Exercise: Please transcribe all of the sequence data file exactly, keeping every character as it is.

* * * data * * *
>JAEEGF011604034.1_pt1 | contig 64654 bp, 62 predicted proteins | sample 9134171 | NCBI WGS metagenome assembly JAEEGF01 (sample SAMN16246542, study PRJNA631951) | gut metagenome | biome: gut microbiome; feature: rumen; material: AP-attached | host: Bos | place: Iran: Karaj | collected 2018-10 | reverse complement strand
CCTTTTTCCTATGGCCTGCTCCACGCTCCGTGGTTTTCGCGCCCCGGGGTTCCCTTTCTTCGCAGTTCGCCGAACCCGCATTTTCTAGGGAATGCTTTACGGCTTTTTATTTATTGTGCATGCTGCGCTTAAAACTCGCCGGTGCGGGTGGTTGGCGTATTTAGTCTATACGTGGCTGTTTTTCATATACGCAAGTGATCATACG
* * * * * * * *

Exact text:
>JAEEGF011604034.1_pt1 | contig 64654 bp, 62 predicted proteins | sample 9134171 | NCBI WGS metagenome assembly JAEEGF01 (sample SAMN16246542, study PRJNA631951) | gut metagenome | biome: gut microbiome; feature: rumen; material: AP-attached | host: Bos | place: Iran: Karaj | collected 2018-10 | reverse complement strand
CCTTTTTCCTATGGCCTGCTCCACGCTCCGTGGTTTTCGCGCCCCGGGGTTCCCTTTCTTCGCAGTTCGCCGAACCCGCATTTTCTAGGGAATGCTTTACGGCTTTTTATTTATTGTGCATGCTGCGCTTAAAACTCGCCGGTGCGGGTGGTTGGCGTATTTAGTCTATACGTGGCTGTTTTTCATATACGCAAGTGATCATACG